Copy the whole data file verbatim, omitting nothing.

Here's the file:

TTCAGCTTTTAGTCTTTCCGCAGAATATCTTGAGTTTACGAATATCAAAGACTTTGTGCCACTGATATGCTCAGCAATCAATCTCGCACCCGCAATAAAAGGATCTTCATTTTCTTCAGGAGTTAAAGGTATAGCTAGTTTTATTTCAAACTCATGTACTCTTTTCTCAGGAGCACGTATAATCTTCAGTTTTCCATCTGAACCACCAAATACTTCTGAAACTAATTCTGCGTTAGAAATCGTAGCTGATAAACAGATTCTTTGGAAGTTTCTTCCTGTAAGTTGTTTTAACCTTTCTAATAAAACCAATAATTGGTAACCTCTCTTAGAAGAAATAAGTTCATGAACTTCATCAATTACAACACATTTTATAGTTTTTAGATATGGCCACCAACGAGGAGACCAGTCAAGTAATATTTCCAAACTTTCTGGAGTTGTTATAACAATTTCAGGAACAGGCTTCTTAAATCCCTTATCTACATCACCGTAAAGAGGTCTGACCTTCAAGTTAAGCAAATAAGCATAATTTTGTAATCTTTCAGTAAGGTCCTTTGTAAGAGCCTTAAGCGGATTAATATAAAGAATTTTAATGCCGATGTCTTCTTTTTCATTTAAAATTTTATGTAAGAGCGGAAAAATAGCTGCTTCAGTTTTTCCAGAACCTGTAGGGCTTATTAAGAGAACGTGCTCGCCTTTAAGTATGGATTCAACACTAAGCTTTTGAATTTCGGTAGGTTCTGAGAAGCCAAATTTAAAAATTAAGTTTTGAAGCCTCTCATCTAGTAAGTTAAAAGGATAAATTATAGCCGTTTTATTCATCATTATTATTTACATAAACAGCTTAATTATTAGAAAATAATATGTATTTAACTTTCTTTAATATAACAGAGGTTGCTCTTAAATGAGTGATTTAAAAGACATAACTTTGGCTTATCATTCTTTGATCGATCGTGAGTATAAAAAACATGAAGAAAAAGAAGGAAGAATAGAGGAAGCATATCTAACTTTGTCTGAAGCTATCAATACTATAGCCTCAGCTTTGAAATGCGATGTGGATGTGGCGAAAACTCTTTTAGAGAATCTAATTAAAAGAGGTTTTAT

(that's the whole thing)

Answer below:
TTCAGCTTTTAGTCTTTCCGCAGAATATCTTGAGTTTACGAATATCAAAGACTTTGTGCCACTGATATGCTCAGCAATCAATCTCGCACCCGCAATAAAAGGATCTTCATTTTCTTCAGGAGTTAAAGGTATAGCTAGTTTTATTTCAAACTCATGTACTCTTTTCTCAGGAGCACGTATAATCTTCAGTTTTCCATCTGAACCACCAAATACTTCTGAAACTAATTCTGCGTTAGAAATCGTAGCTGATAAACAGATTCTTTGGAAGTTTCTTCCTGTAAGTTGTTTTAACCTTTCTAATAAAACCAATAATTGGTAACCTCTCTTAGAAGAAATAAGTTCATGAACTTCATCAATTACAACACATTTTATAGTTTTTAGATATGGCCACCAACGAGGAGACCAGTCAAGTAATATTTCCAAACTTTCTGGAGTTGTTATAACAATTTCAGGAACAGGCTTCTTAAATCCCTTATCTACATCACCGTAAAGAGGTCTGACCTTCAAGTTAAGCAAATAAGCATAATTTTGTAATCTTTCAGTAAGGTCCTTTGTAAGAGCCTTAAGCGGATTAATATAAAGAATTTTAATGCCGATGTCTTCTTTTTCATTTAAAATTTTATGTAAGAGCGGAAAAATAGCTGCTTCAGTTTTTCCAGAACCTGTAGGGCTTATTAAGAGAACGTGCTCGCCTTTAAGTATGGATTCAACACTAAGCTTTTGAATTTCGGTAGGTTCTGAGAAGCCAAATTTAAAAATTAAGTTTTGAAGCCTCTCATCTAGTAAGTTAAAAGGATAAATTATAGCCGTTTTATTCATCATTATTATTTACATAAACAGCTTAATTATTAGAAAATAATATGTATTTAACTTTCTTTAATATAACAGAGGTTGCTCTTAAATGAGTGATTTAAAAGACATAACTTTGGCTTATCATTCTTTGATCGATCGTGAGTATAAAAAACATGAAGAAAAAGAAGGAAGAATAGAGGAAGCATATCTAACTTTGTCTGAAGCTATCAATACTATAGCCTCAGCTTTGAAATGCGATGTGGATGTGGCGAAAACTCTTTTAGAGAATCTAATTAAAAGAGGTTTTAT